When listening to Nairobi-based rapper Fena Gitu’s music, one can immediately sense her powerful command of the mic. In the male dominated sphere of contemporary African hip-hop, Gitu exists alongside a growing number of female artists who are boldly claiming their space as emcees in their own rights. As minorities in their field, women hip-hop artists are often burdened with an expectation that they mimic the paths of their male predecessors in an attempt to assimilate into the existing milieu. Fortunately, Fena Gitu’s work embodies more than an imitation, as she uses her experiences as a woman and a Kenyan to craft verses showcasing her unique perspective.
One particularly strong track is “Doing Her Thing Tho,” which Gitu released in 2017. In the video for the song, Gitu challenges established stereotypes of the genre that see women more often portrayed in hip-hop visuals as objects of male sexual fantasies than as independent agents. She dominates the frame for the entire track as she doles out verses related to self-empowerment and female strength. In one line, Gitu specifically addresses the persistent societal messaging often directed at young girls, as she raps:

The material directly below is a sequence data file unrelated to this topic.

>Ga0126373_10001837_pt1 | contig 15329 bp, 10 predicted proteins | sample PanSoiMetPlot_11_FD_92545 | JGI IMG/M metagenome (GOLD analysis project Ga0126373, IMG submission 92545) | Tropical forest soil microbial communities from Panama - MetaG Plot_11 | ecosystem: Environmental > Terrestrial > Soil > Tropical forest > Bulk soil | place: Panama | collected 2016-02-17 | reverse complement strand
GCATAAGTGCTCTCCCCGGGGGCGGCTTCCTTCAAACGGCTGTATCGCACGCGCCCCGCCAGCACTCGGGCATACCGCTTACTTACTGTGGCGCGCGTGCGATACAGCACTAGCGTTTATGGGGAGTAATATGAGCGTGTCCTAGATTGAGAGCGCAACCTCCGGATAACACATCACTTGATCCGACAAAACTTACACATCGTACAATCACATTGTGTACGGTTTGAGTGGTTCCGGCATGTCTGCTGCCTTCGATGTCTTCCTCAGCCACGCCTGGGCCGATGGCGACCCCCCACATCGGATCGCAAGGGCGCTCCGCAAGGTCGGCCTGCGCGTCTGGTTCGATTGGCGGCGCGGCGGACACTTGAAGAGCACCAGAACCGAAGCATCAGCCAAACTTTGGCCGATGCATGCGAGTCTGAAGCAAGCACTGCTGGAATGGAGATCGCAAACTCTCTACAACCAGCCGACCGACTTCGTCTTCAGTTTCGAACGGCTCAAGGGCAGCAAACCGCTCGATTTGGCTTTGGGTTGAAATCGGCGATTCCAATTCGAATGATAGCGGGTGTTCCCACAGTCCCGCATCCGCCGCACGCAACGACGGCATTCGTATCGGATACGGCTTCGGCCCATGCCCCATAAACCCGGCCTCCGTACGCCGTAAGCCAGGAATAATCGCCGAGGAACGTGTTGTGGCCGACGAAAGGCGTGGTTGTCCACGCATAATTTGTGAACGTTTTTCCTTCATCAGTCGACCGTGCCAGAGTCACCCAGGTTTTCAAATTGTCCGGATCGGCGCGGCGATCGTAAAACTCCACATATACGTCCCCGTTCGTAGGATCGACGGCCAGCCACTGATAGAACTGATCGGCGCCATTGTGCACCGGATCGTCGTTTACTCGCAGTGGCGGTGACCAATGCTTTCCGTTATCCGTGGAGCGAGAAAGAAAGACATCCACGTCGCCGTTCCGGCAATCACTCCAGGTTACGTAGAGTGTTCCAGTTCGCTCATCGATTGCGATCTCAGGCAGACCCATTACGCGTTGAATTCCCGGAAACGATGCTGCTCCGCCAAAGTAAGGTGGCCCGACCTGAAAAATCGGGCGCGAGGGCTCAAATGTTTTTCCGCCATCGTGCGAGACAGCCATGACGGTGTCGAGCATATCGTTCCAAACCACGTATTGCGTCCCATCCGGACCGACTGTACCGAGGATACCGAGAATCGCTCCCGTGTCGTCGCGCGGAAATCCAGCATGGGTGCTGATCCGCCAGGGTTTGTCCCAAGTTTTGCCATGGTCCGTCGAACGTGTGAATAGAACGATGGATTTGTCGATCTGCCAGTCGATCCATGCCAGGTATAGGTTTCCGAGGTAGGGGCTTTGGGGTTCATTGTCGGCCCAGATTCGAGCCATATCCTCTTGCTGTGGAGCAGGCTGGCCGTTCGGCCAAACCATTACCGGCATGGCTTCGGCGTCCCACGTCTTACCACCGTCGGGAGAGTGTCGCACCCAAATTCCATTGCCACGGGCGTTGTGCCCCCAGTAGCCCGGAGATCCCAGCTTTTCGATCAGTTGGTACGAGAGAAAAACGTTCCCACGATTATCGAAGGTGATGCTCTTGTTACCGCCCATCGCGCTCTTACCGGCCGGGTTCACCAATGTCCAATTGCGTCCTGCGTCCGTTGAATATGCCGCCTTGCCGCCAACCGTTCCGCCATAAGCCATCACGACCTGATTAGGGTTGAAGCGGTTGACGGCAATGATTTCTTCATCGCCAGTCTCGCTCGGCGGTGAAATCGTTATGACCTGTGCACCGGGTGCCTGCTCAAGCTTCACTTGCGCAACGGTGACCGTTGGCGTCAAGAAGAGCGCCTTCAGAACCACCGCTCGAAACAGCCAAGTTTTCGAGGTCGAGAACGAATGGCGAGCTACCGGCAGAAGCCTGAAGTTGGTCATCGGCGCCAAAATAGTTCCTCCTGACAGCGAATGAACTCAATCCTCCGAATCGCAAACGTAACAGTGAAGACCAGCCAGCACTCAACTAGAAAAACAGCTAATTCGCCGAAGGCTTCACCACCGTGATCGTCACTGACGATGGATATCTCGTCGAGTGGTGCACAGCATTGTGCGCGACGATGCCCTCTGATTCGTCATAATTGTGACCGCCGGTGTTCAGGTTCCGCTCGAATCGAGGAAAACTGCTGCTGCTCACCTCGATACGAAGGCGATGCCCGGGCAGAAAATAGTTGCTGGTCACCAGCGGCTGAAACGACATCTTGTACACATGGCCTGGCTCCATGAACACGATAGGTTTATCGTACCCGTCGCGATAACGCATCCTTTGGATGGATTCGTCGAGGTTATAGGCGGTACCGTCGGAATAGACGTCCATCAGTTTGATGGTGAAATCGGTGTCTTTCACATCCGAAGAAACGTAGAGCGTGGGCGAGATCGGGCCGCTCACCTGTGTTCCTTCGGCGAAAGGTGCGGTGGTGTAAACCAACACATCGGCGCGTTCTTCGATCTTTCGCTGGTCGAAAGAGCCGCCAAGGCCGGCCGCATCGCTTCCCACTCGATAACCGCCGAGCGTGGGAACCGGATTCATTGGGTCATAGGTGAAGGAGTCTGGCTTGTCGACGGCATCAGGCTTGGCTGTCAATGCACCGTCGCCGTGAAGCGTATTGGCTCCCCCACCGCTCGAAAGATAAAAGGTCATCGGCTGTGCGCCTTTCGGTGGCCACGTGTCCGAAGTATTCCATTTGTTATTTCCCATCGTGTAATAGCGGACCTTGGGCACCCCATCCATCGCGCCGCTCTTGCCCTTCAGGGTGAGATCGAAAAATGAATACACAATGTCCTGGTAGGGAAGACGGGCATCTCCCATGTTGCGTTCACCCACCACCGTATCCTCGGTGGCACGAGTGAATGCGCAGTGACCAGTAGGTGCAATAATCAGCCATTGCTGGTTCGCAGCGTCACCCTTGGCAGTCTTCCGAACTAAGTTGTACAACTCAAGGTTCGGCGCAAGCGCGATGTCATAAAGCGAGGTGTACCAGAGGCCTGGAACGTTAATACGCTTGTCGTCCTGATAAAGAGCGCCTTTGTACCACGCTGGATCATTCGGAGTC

“My mama told me
Sit down, be humble,
keep it classy…”
In a culture that often reduces women to their familial roles, Gitu’s boldness is refreshing—the track seems to act as a direct response to these sentiments and the people perpetuating them. As she raps about antiquated gender norms she also flows through a number of wardrobe changes, at times donning classic feminine attire while in other moments subverting expectations by wearing a suit and tie. Her ease is visible as she fluidly traverses gendered barriers to represent herself authentically. Altogether, “Doing Her Thing Tho” positions Gitu as a groundbreaking artist, whose willingness to upset the establishment in order to fully showcase her own complexity, and that of all female artists, is striking and inspiring.